Every growing season writes it's own story. We know how the general dramatic arc will go: We will wake up from a deep sleep. We will welcome a new crew to the farm. We will till the earth. We will plant the seeds. We will tend the growing plants. We will fret. We will harvest something. We will go back to sleep. But within this general framework, there will be unforseen events, weather trends, personalities, equipment breakdowns, critters who wreak havoc, etc etc which will fill in this narrative and give each year it's own character; it's own name. It's still way to early to tell, but if we had to give this story a name right now, I'd probably go with......"wacky" or "weird" or maybe I'd just shake my head and mumble something, turn around, kick the dirt, and shuffle off to find my wool hat for the June cool-down!! It's not that this has been a tough season, or a particularly tragic or epic one at this point. It's mostly just plain odd.
We've reviewed the past 6 months already......Warm Winter. Early Spring. Big early-April freeze. Hot and dry mid-April. May goes cold, cold, and colder leaving our crops at least a week late. We postpone the first distribution day, then four days in the mid-90's leave us looking a little silly. And then this week, just as we are getting over our first sunburns, the night-time temps go back to the low 40s leaving our hands good and cold for the first harvests. Weird. Disorienting. But this is not a Tale-of-Woe. More like a Tale of Woah!! Through all of this, somehow the crops kept growing and growing, and are now pretty much going gangbusters and looking generally very good. We have beautiful early greens and lettuce. The strawberries are ripening nicely. And the early summer squash, cukes, and tomatoes are looking like some of the best ever on the very near horizon. Awesome. And somewhat disorienting.
On top of all of this, given that this is our 30th CSA season, we wanted it to be special. So we created an ambitious plan. And now, all around the farm, you can find new ideas coming to life. There are new tables in the farm shop to help us display produce with less work re-stocking. Freshly painted chairs in the backyard (thanks Roberta!!) to make you want to stay a while. In the raspberry patch, there are hummingbird feeders to lure natural predators of the spotted wing drosophila. There are beautiful early summer squash plants in the West Field growing on beautiful raised beds created with our beautiful raised bed plastic mulch layer. Our hard-working pigs have "rototilled" the weeds out of half of our perennial garden and are now rooting out poison ivy on North edge of the blueberry field. We have a new website. And on and on and on.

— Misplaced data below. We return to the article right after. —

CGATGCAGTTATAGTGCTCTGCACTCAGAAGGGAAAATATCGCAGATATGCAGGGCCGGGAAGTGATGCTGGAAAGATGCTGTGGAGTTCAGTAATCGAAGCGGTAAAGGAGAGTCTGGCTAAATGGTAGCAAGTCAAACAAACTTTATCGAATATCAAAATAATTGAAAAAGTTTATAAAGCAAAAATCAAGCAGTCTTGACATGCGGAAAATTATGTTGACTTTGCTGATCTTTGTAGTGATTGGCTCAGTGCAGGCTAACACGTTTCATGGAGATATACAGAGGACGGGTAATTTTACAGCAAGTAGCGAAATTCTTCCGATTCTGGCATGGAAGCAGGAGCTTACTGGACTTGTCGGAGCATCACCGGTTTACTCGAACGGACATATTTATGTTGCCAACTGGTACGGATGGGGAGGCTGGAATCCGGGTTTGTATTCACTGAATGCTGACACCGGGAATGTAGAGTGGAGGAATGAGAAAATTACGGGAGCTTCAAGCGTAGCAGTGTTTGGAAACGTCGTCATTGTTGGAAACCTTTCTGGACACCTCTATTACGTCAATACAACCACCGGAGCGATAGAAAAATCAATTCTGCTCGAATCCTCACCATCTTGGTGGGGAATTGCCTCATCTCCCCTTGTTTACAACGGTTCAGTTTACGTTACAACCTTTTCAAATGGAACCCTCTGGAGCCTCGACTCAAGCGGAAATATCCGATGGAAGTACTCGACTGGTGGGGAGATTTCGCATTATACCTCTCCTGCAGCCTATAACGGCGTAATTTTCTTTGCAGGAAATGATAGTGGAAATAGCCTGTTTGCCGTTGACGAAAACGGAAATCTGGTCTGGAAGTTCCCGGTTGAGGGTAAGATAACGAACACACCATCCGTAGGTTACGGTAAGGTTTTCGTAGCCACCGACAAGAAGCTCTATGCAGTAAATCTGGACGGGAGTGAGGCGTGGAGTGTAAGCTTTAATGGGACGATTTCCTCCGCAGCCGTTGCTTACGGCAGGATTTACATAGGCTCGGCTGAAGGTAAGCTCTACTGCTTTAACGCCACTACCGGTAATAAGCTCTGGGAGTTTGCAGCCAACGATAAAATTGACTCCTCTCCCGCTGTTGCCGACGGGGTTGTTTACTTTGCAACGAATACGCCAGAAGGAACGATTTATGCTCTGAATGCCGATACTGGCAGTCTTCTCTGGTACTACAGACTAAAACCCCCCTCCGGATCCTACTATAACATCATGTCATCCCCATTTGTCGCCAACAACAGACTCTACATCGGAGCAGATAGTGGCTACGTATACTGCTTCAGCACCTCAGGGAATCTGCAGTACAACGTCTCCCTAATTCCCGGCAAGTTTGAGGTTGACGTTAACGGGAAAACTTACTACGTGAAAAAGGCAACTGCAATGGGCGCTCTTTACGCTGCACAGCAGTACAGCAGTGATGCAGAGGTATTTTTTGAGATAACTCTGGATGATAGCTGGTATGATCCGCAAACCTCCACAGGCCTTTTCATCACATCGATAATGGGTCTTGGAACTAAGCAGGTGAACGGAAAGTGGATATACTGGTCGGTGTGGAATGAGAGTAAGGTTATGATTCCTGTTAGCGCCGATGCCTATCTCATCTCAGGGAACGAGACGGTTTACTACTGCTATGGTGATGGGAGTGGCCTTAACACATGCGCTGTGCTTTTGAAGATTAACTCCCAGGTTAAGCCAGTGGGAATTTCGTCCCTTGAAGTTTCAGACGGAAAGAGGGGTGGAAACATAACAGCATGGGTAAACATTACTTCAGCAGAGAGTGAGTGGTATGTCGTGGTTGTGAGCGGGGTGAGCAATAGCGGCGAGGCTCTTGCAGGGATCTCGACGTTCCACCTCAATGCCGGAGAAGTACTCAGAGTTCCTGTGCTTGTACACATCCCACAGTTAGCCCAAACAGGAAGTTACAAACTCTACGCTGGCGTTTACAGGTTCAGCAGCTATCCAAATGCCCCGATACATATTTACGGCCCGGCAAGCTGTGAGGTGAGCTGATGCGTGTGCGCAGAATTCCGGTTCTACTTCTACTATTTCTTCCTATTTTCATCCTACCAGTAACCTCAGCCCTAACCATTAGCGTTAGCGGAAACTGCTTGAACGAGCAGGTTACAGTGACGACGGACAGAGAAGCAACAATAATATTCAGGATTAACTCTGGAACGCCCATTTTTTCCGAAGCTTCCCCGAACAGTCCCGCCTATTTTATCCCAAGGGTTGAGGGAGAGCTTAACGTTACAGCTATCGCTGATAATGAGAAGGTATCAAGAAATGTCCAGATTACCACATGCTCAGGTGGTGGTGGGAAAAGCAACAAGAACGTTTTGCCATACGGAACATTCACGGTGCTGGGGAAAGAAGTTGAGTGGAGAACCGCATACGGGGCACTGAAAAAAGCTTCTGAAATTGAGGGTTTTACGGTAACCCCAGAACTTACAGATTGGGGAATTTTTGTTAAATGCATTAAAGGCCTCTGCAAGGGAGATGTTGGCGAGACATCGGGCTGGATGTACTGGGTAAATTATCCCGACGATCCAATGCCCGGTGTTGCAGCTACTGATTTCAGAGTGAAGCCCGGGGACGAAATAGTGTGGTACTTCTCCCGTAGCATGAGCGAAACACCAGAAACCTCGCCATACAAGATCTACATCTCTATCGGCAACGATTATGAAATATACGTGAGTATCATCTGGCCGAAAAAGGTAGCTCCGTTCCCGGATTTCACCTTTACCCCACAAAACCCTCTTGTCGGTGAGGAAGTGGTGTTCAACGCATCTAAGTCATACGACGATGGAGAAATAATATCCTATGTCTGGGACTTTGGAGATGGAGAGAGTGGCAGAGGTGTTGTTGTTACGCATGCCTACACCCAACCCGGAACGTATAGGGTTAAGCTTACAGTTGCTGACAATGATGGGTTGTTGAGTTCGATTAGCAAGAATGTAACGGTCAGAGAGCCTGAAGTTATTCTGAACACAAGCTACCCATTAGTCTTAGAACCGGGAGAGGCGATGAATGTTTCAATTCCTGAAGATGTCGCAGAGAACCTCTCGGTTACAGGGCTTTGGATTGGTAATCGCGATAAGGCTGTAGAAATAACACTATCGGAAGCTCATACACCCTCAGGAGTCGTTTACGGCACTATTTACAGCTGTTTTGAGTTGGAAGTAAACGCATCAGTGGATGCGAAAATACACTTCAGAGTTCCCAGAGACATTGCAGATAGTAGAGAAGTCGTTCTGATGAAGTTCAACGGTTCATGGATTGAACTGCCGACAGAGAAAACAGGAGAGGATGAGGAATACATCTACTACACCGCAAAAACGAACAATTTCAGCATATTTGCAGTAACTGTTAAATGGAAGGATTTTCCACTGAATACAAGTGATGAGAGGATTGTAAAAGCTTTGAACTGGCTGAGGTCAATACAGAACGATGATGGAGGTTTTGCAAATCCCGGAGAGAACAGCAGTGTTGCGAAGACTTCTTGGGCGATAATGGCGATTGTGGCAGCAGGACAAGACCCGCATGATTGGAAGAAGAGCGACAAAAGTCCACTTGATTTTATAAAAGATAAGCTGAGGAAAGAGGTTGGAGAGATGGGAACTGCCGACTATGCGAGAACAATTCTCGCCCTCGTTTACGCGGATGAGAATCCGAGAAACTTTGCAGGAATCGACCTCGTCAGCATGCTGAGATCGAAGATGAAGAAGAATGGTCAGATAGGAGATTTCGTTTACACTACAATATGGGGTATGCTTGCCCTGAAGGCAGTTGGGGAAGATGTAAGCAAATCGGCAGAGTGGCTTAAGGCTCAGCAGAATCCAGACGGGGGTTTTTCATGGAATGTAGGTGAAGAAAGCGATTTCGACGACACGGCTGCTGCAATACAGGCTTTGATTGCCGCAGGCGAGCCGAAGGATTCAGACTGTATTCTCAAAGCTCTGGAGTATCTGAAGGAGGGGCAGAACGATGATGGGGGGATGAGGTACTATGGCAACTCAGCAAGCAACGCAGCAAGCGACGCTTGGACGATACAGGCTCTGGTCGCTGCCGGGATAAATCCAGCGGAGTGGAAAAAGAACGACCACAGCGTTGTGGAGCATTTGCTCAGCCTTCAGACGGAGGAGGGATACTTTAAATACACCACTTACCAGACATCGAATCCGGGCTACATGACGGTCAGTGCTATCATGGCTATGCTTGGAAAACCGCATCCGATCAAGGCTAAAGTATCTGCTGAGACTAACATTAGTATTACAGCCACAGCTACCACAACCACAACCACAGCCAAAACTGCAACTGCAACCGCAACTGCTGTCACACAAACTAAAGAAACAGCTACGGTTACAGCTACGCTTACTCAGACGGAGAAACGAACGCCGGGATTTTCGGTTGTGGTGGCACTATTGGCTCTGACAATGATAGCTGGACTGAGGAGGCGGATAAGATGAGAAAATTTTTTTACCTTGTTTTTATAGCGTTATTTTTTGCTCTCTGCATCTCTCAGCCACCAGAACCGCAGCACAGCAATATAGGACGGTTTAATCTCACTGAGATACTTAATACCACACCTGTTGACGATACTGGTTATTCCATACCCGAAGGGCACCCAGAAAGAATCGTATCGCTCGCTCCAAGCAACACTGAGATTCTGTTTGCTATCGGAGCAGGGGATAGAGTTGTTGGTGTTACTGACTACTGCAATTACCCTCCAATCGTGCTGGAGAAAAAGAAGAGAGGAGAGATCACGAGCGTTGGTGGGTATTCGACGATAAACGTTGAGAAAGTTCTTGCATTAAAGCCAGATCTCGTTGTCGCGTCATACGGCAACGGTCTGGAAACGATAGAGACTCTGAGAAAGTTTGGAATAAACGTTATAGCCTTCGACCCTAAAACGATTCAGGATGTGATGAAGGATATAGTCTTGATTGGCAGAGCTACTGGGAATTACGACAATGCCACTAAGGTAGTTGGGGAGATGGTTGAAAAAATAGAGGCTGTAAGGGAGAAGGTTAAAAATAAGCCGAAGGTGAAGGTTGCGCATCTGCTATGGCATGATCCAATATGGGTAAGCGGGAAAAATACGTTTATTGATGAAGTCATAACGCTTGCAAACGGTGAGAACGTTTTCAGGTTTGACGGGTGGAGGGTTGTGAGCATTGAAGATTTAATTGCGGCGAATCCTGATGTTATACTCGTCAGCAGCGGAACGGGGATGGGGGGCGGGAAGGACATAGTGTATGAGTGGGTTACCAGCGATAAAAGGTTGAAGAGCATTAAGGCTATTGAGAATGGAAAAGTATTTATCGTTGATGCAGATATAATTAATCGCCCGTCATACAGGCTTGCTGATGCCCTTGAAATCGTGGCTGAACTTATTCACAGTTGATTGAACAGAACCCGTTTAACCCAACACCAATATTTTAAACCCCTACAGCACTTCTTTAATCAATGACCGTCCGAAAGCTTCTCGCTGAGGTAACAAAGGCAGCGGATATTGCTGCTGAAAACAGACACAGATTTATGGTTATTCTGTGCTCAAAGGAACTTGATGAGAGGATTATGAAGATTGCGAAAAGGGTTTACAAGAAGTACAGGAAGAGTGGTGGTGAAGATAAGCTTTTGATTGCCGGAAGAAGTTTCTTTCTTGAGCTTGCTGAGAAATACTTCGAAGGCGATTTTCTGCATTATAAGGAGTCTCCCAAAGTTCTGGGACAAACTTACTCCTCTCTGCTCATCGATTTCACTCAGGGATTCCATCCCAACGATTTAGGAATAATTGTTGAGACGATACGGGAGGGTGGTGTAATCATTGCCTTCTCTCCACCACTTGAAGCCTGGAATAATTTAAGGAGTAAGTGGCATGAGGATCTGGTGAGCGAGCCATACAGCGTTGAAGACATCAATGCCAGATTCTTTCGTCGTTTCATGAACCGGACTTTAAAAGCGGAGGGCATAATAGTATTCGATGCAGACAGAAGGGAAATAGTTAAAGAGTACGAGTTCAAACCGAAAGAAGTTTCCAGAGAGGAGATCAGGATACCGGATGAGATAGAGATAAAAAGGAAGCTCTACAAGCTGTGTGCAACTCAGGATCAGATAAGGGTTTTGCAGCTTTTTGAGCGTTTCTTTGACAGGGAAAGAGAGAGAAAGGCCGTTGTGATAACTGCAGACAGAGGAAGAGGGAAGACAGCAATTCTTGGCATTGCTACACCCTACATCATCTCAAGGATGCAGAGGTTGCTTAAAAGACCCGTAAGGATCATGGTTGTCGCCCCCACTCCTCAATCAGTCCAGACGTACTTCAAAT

So, while we are generally feeling a bit confused out here, we are mostly just rolling with it, and feeling like, well, things are going generally great so far. As usual, we have oriented our new apprentice crew to the work at the farm and they are now cooking on all burners. John spread over 100 tons of compost on the fields, Rebecca finished plowing the last of the 30 acres of crop land last week, and Sunny made at over 22 miles of planting beds all over S. Amherst. They joined our veteran crew who continue to make this farm tick; Our mechanic Ken has all 7 tractors, 5 trucks, 1 van, and a rototiller humming smoothly along. Abbe hasour books in order and all of those checks written and bills paid. Zoe has managed our greenhouse and all of our field planting, while plowing through the pile of behind-the-scenes-work to get the Farm Shop open this weekend. Karen has re-designed and constructed all of our cow pasture fencing, cleaned and organized the apprentice house at 20 Hulst Rd, and planned a great season full of events. Our awesome weeder crew helped these last three weeks to keep the veggies ahead of the weeds. And we were even lucky enough to have our daughter Anna come home for three weeks and pitch in with everything from handweeding to planting to farm shop setup which really put us over the top!!
So now, after months of planning and weeks and weeks of soil prep. After sowing seeds in the greenhouse and planting everything from cabbage to lettuce to tomatoes to onions to peppers. On Tuesday, we settled in a very hopeful field of melons. Then we finished sweeping & mowing up all of our spring messes. And yesterday we pointed the harvest truck to the fields for our first big harvest ofearly greens and roots. So now, we sort of know where we are; Ready to welcome you (back) to the farm and enjoy your companionship for the rest of this journey towards..... the rest of this season's story. Where will we say we have been when it is fully written? Stay tuned!!
We hope you enjoy the harvest.
(for Karen, Abbe, Zoe, John, Rebecca, and Sunny)